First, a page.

The Head and Heart of Safety

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By Karen Cates.

Make safety more than a lesson, make it an emotional commitment.

Important messages don’t really stick the first time you share them with your workers.  Research has demonstrated that new information must be shared at least seven times for it to be fully processed and adopted. One roofing executive in NRCA’s Future Executive Institute, told the class one time, “Try seventeen times!” He wasn’t joking. And it is not just about the number of times you share, it is the variety of methods that count. Meetings, memos, training, and just casual talk in the shop – they all combine to drive the lesson home.

Workplace safety has its own challenges. With competing goals in the field, safety sometimes has to compete for priority. In the past 22 years I have been working with roofing contractors, however, I have seen safety go from a sometimes thing to an absolute value embedded in contractors’ cultures. My work in roofing and other industries has highlighted a sort of 80/20 rule in effect when it comes to safety. Workers want to be safe, and they achieve that eighty percent and more of the time, but they don’t always remember to think safety first. How can contractors cross that last bridge to total safety culture?

Strive to engage the head and the heart when encouraging safety (you need both!). Training programs, demonstrations, and refresher courses are all important ways to lay the foundation for safe behavior on the roof. But these are all “head” approaches aimed at teaching rules and appropriate behaviors.To also engage the “heart” requires emotion. Behavioral economist and Nobel Prize winning Daniel Kahneman has demonstrated that emotions often drive decision-making before the mind ever gets a chance to weigh the data. You don’t have to hug all your workers at the beginning of each day but bringing some emotion into the mix might do you some good.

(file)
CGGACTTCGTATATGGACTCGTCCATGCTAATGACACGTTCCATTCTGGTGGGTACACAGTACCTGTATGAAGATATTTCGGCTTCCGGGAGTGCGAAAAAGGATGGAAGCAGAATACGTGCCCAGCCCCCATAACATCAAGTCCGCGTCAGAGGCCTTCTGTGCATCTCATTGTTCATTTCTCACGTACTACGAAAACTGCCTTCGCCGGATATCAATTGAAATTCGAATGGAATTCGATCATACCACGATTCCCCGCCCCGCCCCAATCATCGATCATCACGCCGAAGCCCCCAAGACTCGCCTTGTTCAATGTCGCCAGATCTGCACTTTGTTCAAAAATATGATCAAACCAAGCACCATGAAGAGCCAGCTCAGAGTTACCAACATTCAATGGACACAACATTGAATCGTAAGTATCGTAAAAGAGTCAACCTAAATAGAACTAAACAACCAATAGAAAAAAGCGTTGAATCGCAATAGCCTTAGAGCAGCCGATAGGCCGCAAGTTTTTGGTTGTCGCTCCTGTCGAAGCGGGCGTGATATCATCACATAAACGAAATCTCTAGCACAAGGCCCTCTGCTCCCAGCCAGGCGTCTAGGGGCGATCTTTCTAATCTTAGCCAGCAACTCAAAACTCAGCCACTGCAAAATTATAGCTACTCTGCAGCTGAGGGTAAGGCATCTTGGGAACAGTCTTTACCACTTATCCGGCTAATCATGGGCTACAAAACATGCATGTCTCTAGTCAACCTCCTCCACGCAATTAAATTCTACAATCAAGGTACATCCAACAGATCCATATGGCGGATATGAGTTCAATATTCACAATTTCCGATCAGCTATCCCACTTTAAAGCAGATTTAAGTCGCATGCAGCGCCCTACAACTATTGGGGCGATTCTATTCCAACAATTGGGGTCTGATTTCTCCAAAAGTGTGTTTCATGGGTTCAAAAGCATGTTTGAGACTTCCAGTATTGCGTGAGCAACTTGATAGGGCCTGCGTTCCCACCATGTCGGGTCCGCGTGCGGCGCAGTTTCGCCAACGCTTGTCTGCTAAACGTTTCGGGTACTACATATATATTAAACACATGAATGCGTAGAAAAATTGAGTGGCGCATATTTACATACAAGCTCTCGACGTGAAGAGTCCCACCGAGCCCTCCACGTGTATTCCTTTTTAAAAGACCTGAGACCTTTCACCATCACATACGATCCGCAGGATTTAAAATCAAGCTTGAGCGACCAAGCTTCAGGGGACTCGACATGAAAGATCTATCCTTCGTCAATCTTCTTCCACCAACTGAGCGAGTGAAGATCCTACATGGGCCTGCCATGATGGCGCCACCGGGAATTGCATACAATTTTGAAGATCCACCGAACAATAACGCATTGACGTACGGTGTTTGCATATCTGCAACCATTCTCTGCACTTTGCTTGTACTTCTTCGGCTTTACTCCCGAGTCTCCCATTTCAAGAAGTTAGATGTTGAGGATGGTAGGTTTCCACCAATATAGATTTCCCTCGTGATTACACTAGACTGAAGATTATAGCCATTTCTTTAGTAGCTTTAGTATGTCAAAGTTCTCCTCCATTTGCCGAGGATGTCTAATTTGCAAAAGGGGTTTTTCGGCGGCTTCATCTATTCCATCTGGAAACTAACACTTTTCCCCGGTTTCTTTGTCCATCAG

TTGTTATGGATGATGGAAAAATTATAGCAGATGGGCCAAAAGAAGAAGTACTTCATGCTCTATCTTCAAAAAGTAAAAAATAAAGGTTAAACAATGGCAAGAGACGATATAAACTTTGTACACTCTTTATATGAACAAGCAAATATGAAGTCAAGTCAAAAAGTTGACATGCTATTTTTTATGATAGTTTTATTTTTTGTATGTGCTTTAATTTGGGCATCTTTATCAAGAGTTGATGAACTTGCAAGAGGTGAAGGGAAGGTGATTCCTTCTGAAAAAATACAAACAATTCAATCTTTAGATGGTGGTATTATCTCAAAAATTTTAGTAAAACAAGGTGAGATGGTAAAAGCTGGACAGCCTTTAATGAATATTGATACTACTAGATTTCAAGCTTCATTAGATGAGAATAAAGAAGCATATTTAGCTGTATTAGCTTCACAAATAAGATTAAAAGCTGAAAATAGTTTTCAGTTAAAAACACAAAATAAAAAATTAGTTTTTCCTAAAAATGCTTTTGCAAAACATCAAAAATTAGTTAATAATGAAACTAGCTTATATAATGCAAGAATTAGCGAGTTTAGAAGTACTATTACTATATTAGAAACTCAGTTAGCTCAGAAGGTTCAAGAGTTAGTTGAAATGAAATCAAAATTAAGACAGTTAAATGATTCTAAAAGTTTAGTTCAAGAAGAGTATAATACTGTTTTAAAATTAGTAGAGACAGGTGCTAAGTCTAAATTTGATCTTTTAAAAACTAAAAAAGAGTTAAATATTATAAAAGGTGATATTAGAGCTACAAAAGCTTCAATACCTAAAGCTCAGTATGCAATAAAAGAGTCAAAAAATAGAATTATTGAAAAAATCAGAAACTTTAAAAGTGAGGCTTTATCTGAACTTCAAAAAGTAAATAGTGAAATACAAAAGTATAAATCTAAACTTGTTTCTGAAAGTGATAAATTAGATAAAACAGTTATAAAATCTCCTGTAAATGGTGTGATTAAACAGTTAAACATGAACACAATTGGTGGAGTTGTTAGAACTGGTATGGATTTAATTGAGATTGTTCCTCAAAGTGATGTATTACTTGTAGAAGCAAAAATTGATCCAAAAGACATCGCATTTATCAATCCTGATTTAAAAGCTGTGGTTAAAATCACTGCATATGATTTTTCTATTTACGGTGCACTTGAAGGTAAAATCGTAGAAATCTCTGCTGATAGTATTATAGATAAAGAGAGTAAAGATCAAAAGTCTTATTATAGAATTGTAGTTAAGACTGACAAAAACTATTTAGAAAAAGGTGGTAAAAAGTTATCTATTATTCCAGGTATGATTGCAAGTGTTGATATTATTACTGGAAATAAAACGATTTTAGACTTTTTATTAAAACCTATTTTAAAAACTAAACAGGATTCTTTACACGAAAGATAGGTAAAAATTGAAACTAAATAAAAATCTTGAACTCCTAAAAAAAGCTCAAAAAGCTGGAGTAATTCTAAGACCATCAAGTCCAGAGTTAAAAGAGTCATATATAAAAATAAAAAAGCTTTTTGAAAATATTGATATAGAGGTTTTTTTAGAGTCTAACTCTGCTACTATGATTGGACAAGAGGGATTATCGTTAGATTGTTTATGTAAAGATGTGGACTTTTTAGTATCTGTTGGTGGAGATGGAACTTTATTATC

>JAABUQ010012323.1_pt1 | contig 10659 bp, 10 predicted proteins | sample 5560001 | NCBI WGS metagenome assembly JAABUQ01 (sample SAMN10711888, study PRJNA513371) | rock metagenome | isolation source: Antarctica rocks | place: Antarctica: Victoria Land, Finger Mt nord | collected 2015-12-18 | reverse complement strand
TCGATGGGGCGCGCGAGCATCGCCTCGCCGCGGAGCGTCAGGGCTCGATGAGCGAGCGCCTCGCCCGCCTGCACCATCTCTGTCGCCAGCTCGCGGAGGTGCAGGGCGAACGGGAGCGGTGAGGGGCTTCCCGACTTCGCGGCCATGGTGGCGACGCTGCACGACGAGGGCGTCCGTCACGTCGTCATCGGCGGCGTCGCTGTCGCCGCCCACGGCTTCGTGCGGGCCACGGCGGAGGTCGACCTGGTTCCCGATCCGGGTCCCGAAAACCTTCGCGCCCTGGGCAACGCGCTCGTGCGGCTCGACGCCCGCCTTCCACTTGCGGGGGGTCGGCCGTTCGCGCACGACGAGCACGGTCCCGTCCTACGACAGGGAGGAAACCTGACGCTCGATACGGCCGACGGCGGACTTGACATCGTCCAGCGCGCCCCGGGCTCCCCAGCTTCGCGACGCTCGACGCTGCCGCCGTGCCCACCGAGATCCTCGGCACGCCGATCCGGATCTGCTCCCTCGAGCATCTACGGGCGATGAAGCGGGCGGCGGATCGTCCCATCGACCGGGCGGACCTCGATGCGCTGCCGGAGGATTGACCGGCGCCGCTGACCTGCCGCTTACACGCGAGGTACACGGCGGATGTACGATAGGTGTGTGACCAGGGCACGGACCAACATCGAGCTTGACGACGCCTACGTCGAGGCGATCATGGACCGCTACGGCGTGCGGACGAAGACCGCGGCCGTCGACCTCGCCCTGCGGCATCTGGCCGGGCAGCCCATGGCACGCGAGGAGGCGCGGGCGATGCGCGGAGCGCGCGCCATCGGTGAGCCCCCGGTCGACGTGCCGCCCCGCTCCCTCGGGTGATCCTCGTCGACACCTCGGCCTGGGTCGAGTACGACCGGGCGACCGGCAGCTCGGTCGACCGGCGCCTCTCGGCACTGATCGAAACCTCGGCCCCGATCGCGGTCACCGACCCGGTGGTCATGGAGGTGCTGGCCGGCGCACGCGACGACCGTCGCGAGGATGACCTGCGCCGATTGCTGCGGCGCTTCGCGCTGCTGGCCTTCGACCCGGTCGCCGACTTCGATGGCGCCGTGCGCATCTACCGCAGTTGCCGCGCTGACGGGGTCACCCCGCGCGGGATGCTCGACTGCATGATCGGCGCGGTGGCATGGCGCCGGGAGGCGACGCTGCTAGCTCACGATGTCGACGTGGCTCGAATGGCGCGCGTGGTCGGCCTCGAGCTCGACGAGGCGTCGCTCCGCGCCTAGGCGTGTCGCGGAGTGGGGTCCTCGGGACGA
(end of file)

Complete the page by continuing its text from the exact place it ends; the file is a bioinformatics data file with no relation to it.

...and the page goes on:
Negative emotions can get your workers’ attention (no one wants to be around an angry or anxious boss), but positive emotions are what drive the message deep into the worker’s decision-making process. Some contractors understand the connection and are engaging their workers emotionally to think safety first. Some examples:

  • Pride: keep track of zero incident days, comparing them to industry averages, and celebrating milestones
  • Caring: encourage team members to look out for each other becomes a part of the narrative at crew meetings and an opportunity for recognition
  • Gratitude: communicate thankful messages when everyone stays safe and finishes a project without incident
  • Love: remind workers who waits for them to return home safely to their families every day

Workers are motivated by progress toward goals that matter. Put a little heart into yours and see the difference positive emotions can make in attitudes toward safety in the workplace.

Author’s note: Readers are encouraged to share examples of the positive emotions they spotlight in the shop and in the field.

Karen Cates has consulted to the roofing industry for over 20 years. An executive coach, leadership consultant, and adjunct professor at the Kellogg School of Management, she advises professionals in a wide variety of businesses and settings. Karen is also a founding faculty member of NRCA’s Future Executive Institute where she teaches future roofing industry executives.

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